Will South American reach record production?

The potential for a record corn and soybean crop in South America could put pressure on U.S. commodity prices. Rabobank’s Stephen Nicholson says the weather for Brazil’s planting and growing season was off to a good start, but conditions are getting drier.

“There’s dryness in Mato Grosso and more dryness in northern Argentina, though they’ve had some moisture,” explains Nicholson. “Our analyst in Sao Paulo says this weather pattern is the way the season started last year. We had good, early rains and then, the faucet shut off. I think that’s the concern we have moving forward and we have to watch every day, because this isn’t a done deal.”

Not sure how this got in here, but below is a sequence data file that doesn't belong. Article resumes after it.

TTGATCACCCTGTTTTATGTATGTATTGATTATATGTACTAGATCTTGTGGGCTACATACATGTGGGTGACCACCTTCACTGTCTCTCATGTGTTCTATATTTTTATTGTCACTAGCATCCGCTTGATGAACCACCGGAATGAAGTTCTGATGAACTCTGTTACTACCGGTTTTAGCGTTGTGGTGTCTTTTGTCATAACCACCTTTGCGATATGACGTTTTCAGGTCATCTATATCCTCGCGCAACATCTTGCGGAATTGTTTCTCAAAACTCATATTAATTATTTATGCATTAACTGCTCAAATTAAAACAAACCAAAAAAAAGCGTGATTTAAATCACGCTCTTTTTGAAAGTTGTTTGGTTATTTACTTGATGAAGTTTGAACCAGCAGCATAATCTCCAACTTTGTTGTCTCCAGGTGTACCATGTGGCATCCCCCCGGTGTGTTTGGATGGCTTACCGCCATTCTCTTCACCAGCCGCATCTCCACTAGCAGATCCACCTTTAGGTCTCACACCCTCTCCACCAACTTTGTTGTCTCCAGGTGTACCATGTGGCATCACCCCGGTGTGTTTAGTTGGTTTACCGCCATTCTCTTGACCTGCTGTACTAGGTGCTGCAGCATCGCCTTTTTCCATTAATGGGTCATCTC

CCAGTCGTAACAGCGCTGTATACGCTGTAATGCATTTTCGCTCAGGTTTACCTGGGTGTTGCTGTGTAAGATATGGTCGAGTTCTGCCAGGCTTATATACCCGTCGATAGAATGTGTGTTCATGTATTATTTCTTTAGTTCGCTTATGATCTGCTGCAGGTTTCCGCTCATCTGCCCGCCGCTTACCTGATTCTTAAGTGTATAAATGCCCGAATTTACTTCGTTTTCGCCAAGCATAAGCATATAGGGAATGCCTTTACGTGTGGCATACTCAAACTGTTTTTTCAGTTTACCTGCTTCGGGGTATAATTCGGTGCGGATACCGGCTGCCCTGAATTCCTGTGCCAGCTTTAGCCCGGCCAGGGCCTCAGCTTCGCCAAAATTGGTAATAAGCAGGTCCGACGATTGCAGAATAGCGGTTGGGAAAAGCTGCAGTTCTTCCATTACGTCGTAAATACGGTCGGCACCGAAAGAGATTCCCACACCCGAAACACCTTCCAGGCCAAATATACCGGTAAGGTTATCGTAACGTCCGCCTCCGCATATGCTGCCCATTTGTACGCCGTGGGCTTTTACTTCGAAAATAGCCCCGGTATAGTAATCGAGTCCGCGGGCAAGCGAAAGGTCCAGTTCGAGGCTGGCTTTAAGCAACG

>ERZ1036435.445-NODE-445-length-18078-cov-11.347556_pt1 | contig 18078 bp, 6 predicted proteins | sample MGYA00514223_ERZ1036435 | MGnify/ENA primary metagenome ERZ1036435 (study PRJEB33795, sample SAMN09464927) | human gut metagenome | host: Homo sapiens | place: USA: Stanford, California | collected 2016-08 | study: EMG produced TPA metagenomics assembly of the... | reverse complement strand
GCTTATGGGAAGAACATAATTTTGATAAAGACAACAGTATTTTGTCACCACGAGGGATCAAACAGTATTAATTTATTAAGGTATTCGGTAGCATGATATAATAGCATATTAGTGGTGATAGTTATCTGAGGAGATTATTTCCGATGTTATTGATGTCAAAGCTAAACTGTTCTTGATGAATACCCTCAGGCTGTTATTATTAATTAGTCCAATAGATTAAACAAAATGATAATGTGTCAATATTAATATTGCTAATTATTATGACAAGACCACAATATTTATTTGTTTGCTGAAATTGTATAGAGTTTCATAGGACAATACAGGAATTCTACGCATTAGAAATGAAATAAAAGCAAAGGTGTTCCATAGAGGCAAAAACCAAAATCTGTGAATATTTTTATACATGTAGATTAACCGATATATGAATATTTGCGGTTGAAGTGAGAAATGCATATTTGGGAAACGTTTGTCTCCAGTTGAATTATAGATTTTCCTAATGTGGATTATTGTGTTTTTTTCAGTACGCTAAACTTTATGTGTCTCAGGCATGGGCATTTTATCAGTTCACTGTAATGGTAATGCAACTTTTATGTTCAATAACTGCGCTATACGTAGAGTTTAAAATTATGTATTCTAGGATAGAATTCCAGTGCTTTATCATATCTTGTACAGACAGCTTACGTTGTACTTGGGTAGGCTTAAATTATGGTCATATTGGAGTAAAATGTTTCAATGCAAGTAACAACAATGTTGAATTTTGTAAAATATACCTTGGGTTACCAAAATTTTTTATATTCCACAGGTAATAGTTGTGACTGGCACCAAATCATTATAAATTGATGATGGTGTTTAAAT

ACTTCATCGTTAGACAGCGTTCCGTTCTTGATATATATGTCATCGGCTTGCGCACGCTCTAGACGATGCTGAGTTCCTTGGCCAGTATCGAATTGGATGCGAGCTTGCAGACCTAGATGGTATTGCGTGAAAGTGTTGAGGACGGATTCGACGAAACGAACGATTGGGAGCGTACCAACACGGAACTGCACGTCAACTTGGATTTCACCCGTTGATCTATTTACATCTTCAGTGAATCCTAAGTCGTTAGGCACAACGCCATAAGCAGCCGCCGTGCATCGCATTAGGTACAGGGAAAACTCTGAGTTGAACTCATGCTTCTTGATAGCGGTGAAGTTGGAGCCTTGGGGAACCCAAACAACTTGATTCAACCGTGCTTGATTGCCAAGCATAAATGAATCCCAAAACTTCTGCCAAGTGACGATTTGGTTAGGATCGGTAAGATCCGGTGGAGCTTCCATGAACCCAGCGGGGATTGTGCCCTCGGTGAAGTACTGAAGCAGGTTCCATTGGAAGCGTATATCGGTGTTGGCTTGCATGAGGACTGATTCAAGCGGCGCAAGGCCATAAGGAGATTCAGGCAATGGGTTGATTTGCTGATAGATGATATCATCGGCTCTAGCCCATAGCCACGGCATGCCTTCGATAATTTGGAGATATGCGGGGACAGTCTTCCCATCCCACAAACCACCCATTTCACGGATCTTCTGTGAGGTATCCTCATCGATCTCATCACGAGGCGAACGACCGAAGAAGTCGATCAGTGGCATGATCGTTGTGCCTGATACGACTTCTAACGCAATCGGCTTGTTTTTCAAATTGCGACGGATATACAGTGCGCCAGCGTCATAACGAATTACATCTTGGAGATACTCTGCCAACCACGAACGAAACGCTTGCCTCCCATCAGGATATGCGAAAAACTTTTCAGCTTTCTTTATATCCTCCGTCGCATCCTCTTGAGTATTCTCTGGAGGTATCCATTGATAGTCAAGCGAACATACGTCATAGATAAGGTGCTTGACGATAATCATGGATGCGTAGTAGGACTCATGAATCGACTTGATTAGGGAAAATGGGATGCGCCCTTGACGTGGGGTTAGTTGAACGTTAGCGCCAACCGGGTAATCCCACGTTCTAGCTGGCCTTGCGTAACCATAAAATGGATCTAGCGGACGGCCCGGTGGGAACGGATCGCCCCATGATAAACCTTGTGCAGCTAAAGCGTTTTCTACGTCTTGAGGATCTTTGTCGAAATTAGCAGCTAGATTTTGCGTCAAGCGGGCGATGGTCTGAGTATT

Nicholson tells Brownfield U.S. producers can anticipate more volatility.

“If South America can produce a record crop, we’ll likely see downward pressure on prices as we go into 2023. From a producer standpoint, when there’s an uptick in the markets because weather isn’t good, that’s an opportunity for farmers.”

Brownfield interviewed Nicholson at NAFB Convention in Trade Talk.

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